Visit for more related articles at International Journal of Emergency Mental Health and Human Resilience
The present study has been carried out to explore the effectiveness of Emotion Regulation Training on the oppositional defiant disorder (ODD) symptom reduction among the students of the eighth and ninth grade in the city Tehran. The methodology has been of a quasiexperimental nature with a pretest posttest design and a control group. The statistical population has been composed of the male students of the eighth and ninth grade of the city Tehran in the academic year 2014-2015 and sampling was carried out by the multistage cluster random one. After the Children Symptom Inventory-4 (CSI-4) had been filled in by the teachers, 50 students with the points higher than the cut-off point in CSI-4 were selected and randomly assigned to the experimental and control group. The former group received 10 Emotion Regulation Training in sessions each for 90 minutes after which a posttest was given to them. To analyze the statistical data, a covariance method was applied as a result of which a meaningful reduction (p>0.001) was observed in the posttest intensity of ODD symptoms for the experimental group in comparison to the control one. Given the findings of the study, Emotion Regulation Training is believed to contribute to the reduction of ODD symptoms among the students, rendering it as an effective intervention method.
Oppositional defiant disorder symptoms; Emotion regulation training; Intervention method
The oppositional defiant disorder is regarded as a sort of destructive behavioral disorder, because many children with oppositional defiant disorder show cognitive, social and behavioral disorders as they do other behavioral disorders. It is also one of the most common psychiatric disorders among clients resorting to the treatment centers (Whitman, 2006; Keenan, 2012). The Fifth Diagnostic and Statistical Manual of Mental Disorders defines the oppositional defiant disorder as a pattern of anger/irritability of temper or a kind of challenging -opposing or revenging behavior that is diagnosed on the criterion of occurring at least one time per week and last 6 months. These criteria are explained on the premise that the that people with this disorder often lose their temper; angry most of the times; struggle with the authorities; are actively disobedient and stubborn, often annoy others deliberately; chide the others for their own misbehaviors and mistakes and are biased and bitter. Also during this period their social performance should be disordered. Symptoms of the disorder often are a damaged pattern of interaction with others. In addiadolescencetion, the children do not pay attention to their negative and aggressive behavior. In contrast, they justify their behaviors as their demands and illogical circumstances. (America Psychological Association, 2013). The rate of prevalence of the disorder ranger from 1 to 11 percent, with an estimated average of approximately 3.3% (Costello, Mustillo & Erkanli, 2003; Moughan et al., 2004; America Psychological Association, 2013). It should be noted that the estimated prevalence rate depends on such factors as data collection sources (Parents, teachers or children) the type of the report (now or posteriori) as well as the criteria for conduct disorder.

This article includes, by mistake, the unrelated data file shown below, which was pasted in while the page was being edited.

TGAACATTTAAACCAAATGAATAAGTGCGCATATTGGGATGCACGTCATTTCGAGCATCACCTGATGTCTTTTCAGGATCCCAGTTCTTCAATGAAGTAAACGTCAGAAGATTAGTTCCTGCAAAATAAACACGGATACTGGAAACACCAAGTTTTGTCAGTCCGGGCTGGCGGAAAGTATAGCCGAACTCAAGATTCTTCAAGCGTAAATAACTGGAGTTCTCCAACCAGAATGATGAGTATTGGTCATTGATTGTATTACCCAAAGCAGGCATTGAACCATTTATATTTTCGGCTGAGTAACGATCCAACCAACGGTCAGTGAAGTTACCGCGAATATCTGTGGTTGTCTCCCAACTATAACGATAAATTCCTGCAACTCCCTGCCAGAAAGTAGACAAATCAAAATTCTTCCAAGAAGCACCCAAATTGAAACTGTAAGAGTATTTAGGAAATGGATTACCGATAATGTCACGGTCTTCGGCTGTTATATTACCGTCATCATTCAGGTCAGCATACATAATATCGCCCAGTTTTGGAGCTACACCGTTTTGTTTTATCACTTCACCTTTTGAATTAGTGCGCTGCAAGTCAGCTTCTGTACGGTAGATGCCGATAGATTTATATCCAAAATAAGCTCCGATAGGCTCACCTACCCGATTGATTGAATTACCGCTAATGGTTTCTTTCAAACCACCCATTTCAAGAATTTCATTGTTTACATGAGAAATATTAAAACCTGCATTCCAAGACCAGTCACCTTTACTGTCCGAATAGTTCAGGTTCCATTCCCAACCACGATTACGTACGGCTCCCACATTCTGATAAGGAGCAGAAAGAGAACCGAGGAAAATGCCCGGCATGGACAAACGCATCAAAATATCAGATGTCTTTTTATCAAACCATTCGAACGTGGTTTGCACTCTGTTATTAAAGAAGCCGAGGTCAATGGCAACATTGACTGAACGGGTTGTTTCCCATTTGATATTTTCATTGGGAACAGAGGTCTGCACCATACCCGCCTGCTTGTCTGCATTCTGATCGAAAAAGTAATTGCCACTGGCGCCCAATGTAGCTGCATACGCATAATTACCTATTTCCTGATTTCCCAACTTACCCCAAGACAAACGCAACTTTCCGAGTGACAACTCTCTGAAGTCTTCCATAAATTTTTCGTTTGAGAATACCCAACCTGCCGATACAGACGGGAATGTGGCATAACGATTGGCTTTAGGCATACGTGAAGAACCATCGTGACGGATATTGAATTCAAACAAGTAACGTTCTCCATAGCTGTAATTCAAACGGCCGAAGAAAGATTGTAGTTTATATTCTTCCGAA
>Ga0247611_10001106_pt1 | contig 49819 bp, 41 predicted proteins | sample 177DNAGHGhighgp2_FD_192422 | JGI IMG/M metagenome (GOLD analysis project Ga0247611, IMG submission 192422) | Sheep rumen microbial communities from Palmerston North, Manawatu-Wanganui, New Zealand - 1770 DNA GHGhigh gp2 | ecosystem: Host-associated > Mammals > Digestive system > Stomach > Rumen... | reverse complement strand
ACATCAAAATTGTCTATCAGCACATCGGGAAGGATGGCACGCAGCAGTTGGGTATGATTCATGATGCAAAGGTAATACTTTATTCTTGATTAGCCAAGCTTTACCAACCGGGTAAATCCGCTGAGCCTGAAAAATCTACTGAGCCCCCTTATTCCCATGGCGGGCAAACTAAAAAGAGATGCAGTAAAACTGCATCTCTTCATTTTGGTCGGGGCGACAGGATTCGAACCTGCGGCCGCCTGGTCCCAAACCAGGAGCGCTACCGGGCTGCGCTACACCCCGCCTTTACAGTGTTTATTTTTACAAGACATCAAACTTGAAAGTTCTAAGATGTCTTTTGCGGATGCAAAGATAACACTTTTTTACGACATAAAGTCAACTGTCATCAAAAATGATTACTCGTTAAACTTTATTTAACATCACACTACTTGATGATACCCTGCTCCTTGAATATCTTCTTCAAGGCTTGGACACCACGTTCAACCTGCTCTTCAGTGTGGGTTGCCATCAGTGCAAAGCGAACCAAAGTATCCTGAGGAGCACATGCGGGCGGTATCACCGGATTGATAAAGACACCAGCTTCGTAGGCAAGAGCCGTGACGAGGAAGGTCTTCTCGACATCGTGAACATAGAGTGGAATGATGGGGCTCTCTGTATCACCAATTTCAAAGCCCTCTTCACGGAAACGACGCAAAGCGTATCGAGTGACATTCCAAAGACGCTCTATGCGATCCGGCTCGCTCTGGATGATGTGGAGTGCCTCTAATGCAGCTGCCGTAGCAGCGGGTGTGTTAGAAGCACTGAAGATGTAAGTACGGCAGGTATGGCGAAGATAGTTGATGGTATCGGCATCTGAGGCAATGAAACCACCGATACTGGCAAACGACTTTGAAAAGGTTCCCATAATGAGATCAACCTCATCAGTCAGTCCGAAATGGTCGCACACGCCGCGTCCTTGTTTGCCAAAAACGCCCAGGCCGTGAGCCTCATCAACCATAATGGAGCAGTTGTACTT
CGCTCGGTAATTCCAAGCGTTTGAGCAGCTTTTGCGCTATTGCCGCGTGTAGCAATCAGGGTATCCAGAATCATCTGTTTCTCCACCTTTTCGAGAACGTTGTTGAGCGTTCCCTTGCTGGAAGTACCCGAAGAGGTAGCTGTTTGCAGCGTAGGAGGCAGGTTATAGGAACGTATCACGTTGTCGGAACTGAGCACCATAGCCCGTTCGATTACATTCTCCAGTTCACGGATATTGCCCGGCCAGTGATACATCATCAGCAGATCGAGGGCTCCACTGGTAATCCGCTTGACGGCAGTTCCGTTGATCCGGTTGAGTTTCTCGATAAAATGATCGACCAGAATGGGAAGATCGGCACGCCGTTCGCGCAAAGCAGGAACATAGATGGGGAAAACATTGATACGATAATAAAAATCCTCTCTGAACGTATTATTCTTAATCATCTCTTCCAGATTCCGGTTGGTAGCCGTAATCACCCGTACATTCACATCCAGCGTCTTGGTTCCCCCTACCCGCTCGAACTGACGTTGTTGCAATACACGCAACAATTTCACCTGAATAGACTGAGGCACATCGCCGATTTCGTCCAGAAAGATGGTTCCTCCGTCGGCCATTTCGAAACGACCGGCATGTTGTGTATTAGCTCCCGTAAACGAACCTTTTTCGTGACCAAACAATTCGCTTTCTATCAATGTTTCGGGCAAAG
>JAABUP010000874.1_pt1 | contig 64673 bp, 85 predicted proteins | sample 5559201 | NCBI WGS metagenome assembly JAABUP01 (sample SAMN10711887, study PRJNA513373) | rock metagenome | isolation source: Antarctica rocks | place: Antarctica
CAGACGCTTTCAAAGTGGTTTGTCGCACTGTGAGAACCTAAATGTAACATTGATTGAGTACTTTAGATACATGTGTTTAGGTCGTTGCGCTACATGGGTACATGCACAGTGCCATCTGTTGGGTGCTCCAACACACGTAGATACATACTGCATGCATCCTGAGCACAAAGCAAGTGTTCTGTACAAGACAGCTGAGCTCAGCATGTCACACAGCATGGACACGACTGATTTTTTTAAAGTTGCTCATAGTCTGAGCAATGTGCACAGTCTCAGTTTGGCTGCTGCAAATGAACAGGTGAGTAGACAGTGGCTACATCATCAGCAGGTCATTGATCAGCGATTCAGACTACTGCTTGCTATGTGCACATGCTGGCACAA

However, the rate of oppositional defiant disorder may be dependent on the gender of children. Until adolescence, it is more common in boys than in girls (Rey, 2012). The symptoms of oppositional defiant disorder may be limited to one area and seen frequently at home. However, in most cases, the symptoms of the disorder are seen in several areas. Oppositional defiant disorder, is most prevalent in those families where parents or caregivers are not responsive or are negligent in taking care of their children. (Academy of Child and Adolescent Psychiatry America, 2007). Deficient regulation of emotions is a pervasive and impairing component of many psychiatric disorders seen in childhood, presenting in unipolar and bipolar mood disorders, anxiety disorders, and behavior disorders including ADHD and Oppositional Defiant Disorder (ODD; Ambrosini, Bennett & Elia, 2013; Burke, Loeber, Lahey & Rathouz, 2005; Hinshaw, 2003; Leibenluft, Blair, Charney & Pine, 2003; Stringaris, Cohen, Pine & Leibenluft, 2009). There are indications that a shift in theoretical understanding is underway reflecting a greater emphasis on emotionality in childhood disruptive disorders. First is the addition of disruptive mood dysregulation disorder (DMDD) to Diagnostic and Statistical Manual of Mental Disorders (5th ed.; DSM-V; American Psychiatric Association APA], 2013), which is characterized by temper outbursts and persistent irritable mood between outbursts (APA, 2013). Second is the delineation of various dimensions (or subtypes) of ODD in the recent literature (Burke, 2012; Drabick & Gadow, 2012; Rowe et al., 2010; Stringaris & Goodman, 2009; Whelan, Stringaris, Maughan & Barker, 2013). Although the dimensions identified are not in perfect agreement, these can be classified broadly into affective (i.e., irritable, touchy, angry) and behavioral (i.e., defying adults, annoying, blaming) dimensions. We sought to examine whether these dimensions are truly distinct, with the objective of furthering our understanding of the role of regulating emotions in ODD. Recently, the recognition of emotion regulation as an important facet of ODD has been gaining empirical support from factor analytic studies. Burke, Hipwell, and Loeber (2010) identified behavioral and affective components of ODD and reported that the behavioral component predicted CD, while the negative affect component predicted depression. Boys having the irritable-ODD subtype were more likely to present with anxiety and depression in adolescence or adulthood (Burke, 2012). Emotion regulation is one aspect of the larger domain of self-regulation. It is exerting control over oneself in regard to emotion or emotional experience. As with other forms of self-regulation, one set of responses intervenes and overrides another; an impulse is denied and a contrary response is made (Koole, 2009). Researchers have found that some forms of emotional regulation are automatic (Koole, 2009; Mauss, Bunge & Gross, 2007), whereas others are effortful and involve the same psychological and neurobiological systems utilized in controlling action and attention (Koole, 2009; Tice & Bratslavsky, 2009). Neuroimaging studies have confirmed that there is a connection between emotional regulation and cognitive control processes (Koole et al., 2011).